• Heathcliff (fictional character)

    Heathcliff, fictional character, the brooding protagonist of Emily Brontë’s romantic novel Wuthering Heights

  • Heathcoat, John (British inventor)

    John Heathcoat, pioneering English inventor of lace-making machinery. One of Heathcoat’s machines (patented in 1809), the most expensive and complex textile machine then in existence, simulated the movements of the bobbins in the hands of the pillow-lace workers, producing an exact imitation of

  • Heathcoat-Amory, Joyce Wethered, Lady (British golfer)

    Joyce Wethered, golfer who was widely regarded as the greatest British woman player of her day. Wethered and her brother Roger, who tied for the British Open title in 1921 but lost the play-off, learned the game as children. She was British Ladies’ Open champion four times (1922, 1924, 1925, and

  • Heathcot machine (lace-making machine)

    textile: Net and lace making: In the Heathcot, or bobbinet, machine, warp threads were arranged so that the threads moved downward as the beams unwound. Other threads were wound on thin, flat spools or bobbins held in narrow carriages that could move in a groove or comb in two rows. The carriages…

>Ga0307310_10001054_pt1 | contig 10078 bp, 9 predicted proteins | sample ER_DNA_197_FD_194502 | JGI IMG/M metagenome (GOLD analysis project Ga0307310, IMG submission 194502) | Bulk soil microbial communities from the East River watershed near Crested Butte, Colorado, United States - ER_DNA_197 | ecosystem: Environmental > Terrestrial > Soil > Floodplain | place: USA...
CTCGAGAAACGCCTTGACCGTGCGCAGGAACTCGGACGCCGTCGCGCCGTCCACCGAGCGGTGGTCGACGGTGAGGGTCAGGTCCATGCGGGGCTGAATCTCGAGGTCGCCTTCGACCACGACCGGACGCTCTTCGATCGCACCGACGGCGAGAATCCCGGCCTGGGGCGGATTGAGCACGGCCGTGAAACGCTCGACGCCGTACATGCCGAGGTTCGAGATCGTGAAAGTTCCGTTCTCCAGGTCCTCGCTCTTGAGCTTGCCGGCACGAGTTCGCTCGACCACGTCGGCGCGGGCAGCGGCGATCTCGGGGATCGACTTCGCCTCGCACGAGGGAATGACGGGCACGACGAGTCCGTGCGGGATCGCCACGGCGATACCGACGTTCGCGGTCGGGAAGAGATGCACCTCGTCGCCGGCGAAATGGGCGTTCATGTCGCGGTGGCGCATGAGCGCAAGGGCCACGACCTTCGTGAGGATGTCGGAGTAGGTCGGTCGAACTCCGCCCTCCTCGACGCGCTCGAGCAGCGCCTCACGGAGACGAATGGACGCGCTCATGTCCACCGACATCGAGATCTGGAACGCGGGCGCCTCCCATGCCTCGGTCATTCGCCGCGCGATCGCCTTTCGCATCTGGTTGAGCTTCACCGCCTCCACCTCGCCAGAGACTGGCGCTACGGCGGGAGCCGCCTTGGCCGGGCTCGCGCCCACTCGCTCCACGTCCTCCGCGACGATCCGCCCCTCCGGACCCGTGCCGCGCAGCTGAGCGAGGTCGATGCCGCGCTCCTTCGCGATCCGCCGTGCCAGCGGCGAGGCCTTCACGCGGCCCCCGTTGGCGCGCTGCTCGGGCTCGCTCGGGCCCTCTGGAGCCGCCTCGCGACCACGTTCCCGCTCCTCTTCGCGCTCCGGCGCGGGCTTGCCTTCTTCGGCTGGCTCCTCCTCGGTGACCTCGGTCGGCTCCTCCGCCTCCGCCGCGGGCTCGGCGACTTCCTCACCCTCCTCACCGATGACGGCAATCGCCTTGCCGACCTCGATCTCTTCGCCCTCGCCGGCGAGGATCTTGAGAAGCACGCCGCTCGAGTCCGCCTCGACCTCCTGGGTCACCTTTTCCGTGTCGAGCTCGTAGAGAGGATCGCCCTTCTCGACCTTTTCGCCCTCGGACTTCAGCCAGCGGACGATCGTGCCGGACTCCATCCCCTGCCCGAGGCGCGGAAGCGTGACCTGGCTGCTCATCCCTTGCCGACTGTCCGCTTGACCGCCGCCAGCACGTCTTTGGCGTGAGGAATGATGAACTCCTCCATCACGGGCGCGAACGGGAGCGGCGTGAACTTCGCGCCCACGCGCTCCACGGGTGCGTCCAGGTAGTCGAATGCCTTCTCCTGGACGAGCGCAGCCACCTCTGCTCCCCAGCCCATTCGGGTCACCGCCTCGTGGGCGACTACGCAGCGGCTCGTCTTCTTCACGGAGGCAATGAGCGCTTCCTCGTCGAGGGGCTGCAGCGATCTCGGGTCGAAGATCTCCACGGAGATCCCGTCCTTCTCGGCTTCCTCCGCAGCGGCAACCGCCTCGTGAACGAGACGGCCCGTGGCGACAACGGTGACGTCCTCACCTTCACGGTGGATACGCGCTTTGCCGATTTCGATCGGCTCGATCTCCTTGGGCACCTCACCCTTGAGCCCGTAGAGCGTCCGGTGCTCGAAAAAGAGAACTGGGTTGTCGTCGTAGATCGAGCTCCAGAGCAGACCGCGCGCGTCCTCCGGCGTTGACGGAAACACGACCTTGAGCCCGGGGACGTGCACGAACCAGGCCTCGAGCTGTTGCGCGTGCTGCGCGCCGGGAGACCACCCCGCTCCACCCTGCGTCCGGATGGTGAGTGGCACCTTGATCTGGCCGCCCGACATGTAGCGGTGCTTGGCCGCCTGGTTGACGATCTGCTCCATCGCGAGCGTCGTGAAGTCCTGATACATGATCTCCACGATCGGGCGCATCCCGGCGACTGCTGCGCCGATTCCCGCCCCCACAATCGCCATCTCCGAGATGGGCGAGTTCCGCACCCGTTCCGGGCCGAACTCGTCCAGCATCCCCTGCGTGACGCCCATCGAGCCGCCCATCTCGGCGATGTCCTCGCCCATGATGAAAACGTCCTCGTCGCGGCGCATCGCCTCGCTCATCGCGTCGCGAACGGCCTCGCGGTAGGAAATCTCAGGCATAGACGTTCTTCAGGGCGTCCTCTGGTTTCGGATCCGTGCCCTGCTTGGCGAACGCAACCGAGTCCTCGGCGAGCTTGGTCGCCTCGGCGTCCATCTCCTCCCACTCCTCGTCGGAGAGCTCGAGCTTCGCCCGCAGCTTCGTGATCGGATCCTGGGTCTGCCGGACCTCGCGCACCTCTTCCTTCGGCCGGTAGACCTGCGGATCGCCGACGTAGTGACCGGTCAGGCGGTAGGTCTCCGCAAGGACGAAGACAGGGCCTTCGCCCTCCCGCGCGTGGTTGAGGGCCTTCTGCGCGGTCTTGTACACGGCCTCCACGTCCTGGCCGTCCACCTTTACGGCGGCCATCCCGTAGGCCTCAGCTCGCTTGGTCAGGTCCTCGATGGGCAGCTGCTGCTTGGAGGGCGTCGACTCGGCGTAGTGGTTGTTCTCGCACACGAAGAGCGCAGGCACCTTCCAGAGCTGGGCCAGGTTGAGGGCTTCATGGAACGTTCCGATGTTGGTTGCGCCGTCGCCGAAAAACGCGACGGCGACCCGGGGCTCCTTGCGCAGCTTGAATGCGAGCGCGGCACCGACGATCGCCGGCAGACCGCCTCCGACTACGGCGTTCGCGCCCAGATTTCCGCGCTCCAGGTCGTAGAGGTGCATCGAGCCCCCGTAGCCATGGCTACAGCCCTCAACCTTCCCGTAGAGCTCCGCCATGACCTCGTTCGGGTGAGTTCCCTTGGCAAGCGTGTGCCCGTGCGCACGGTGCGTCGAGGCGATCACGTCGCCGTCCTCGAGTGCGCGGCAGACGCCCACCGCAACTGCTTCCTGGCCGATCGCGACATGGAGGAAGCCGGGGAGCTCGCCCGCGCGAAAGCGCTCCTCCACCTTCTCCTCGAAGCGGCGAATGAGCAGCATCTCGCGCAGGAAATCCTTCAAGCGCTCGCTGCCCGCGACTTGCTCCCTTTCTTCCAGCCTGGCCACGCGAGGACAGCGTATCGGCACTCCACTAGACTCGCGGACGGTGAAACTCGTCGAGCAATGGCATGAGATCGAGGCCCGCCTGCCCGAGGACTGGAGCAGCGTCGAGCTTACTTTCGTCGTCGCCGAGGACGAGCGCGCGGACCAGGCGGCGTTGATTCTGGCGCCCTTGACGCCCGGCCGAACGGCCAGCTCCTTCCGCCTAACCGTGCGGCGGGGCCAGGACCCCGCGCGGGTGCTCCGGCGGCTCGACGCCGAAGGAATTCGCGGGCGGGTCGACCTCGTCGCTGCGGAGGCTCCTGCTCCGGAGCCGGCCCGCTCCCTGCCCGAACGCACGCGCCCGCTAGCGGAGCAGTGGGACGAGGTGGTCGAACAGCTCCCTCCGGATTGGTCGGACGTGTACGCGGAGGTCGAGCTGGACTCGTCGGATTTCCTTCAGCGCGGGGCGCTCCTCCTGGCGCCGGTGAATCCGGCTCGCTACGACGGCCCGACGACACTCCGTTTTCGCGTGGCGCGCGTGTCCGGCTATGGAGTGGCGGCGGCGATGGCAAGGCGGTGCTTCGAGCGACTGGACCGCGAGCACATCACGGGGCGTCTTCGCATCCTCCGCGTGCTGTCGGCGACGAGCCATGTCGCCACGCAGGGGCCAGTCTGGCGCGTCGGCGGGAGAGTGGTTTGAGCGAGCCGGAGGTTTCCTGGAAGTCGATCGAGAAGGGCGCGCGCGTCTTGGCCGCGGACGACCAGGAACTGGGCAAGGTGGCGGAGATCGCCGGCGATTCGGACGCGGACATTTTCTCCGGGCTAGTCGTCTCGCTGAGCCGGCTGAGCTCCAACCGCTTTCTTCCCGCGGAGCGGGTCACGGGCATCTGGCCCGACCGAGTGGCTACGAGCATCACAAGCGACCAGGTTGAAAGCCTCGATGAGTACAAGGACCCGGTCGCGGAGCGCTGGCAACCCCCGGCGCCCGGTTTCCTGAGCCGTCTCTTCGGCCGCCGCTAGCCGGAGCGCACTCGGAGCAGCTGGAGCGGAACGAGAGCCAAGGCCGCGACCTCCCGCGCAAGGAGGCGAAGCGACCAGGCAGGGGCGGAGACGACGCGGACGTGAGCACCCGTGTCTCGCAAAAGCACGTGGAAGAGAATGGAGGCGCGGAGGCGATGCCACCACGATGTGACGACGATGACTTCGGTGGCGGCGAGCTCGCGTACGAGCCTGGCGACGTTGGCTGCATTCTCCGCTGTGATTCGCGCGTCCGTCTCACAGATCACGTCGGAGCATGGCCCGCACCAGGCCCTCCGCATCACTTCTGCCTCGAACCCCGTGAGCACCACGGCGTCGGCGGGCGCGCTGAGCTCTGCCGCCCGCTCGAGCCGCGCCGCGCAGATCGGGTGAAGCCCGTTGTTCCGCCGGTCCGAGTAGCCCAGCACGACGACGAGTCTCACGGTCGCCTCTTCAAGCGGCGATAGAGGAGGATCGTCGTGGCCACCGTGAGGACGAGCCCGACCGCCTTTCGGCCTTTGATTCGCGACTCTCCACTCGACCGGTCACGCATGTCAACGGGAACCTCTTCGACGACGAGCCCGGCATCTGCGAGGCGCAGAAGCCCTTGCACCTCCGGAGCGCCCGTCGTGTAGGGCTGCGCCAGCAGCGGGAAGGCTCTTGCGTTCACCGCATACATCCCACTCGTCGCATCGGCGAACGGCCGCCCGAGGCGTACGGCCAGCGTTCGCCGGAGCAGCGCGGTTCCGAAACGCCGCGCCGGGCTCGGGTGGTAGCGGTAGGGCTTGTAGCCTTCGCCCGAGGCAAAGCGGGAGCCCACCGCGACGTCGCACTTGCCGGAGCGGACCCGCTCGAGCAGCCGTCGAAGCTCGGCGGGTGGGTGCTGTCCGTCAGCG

• Heathcote, J. J. (British athlete)

    tennis: Origin and early years: After J.M. Heathcote, a distinguished real tennis player, developed a better tennis ball of rubber covered with white flannel, the MCC in 1875 established a new, standardized set of rules for tennis.

  • Heathen Chinee, The (poem by Harte)

    Bret Harte: …(1870), better known as “The Heathen Chinee,” although it attracted national attention in a manner unintended by Harte, who claimed that its satirical story—about two men, Bill Nye and Ah Sin, trying to cheat each other at cards—showed a form of racial equality. Instead, the poem was taken up…

  • heathenism (religion)